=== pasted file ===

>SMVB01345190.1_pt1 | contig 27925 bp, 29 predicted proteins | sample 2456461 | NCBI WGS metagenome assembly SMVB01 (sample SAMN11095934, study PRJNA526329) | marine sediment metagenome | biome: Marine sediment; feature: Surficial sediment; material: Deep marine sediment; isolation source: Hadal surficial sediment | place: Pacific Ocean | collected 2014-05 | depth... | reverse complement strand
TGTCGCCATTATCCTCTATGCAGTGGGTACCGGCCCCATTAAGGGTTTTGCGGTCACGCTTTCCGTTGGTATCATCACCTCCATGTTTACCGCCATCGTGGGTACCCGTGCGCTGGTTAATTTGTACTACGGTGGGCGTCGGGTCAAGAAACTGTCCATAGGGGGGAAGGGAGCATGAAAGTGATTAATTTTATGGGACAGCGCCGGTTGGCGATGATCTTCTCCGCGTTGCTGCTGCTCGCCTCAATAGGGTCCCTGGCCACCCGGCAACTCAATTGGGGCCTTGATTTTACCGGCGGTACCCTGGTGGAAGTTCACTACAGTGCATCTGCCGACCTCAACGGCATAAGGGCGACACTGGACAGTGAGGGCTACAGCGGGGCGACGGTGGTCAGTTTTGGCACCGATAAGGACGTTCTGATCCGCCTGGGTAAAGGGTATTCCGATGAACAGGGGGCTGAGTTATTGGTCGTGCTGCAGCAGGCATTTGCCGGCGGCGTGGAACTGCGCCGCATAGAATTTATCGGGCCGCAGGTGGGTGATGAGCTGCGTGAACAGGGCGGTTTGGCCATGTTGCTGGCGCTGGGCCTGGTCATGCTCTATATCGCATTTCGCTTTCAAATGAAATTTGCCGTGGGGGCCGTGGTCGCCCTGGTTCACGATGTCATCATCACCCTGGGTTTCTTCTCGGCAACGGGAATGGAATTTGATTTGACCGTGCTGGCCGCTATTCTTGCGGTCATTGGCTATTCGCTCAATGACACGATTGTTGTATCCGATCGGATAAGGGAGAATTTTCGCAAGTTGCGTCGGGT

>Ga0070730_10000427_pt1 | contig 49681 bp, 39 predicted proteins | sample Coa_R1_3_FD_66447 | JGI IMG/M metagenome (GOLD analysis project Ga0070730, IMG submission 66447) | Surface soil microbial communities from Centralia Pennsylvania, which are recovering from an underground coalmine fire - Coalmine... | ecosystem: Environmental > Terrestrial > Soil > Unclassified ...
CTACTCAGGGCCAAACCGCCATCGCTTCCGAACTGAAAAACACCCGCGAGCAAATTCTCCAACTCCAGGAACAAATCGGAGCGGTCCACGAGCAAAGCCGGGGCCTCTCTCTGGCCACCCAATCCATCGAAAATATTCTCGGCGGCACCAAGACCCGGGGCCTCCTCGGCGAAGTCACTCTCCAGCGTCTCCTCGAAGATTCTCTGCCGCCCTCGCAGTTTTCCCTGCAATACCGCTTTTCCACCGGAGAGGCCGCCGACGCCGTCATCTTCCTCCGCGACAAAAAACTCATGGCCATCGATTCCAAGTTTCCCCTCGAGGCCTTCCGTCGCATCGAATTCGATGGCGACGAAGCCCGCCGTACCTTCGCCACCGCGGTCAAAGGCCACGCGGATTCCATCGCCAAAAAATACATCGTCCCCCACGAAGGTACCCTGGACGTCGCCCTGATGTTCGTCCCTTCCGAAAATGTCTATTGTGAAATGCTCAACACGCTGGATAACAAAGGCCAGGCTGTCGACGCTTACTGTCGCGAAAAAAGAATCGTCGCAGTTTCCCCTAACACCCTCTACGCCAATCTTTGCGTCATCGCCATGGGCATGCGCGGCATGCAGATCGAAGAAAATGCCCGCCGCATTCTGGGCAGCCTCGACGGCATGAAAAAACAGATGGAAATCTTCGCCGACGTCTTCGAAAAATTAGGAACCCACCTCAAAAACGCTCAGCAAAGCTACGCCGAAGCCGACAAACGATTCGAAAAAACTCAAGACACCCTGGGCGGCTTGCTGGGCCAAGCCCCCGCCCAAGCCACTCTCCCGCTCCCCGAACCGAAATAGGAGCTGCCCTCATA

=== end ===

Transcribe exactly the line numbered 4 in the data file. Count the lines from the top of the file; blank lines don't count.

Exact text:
CTACTCAGGGCCAAACCGCCATCGCTTCCGAACTGAAAAACACCCGCGAGCAAATTCTCCAACTCCAGGAACAAATCGGAGCGGTCCACGAGCAAAGCCGGGGCCTCTCTCTGGCCACCCAATCCATCGAAAATATTCTCGGCGGCACCAAGACCCGGGGCCTCCTCGGCGAAGTCACTCTCCAGCGTCTCCTCGAAGATTCTCTGCCGCCCTCGCAGTTTTCCCTGCAATACCGCTTTTCCACCGGAGAGGCCGCCGACGCCGTCATCTTCCTCCGCGACAAAAAACTCATGGCCATCGATTCCAAGTTTCCCCTCGAGGCCTTCCGTCGCATCGAATTCGATGGCGACGAAGCCCGCCGTACCTTCGCCACCGCGGTCAAAGGCCACGCGGATTCCATCGCCAAAAAATACATCGTCCCCCACGAAGGTACCCTGGACGTCGCCCTGATGTTCGTCCCTTCCGAAAATGTCTATTGTGAAATGCTCAACACGCTGGATAACAAAGGCCAGGCTGTCGACGCTTACTGTCGCGAAAAAAGAATCGTCGCAGTTTCCCCTAACACCCTCTACGCCAATCTTTGCGTCATCGCCATGGGCATGCGCGGCATGCAGATCGAAGAAAATGCCCGCCGCATTCTGGGCAGCCTCGACGGCATGAAAAAACAGATGGAAATCTTCGCCGACGTCTTCGAAAAATTAGGAACCCACCTCAAAAACGCTCAGCAAAGCTACGCCGAAGCCGACAAACGATTCGAAAAAACTCAAGACACCCTGGGCGGCTTGCTGGGCCAAGCCCCCGCCCAAGCCACTCTCCCGCTCCCCGAACCGAAATAGGAGCTGCCCTCATA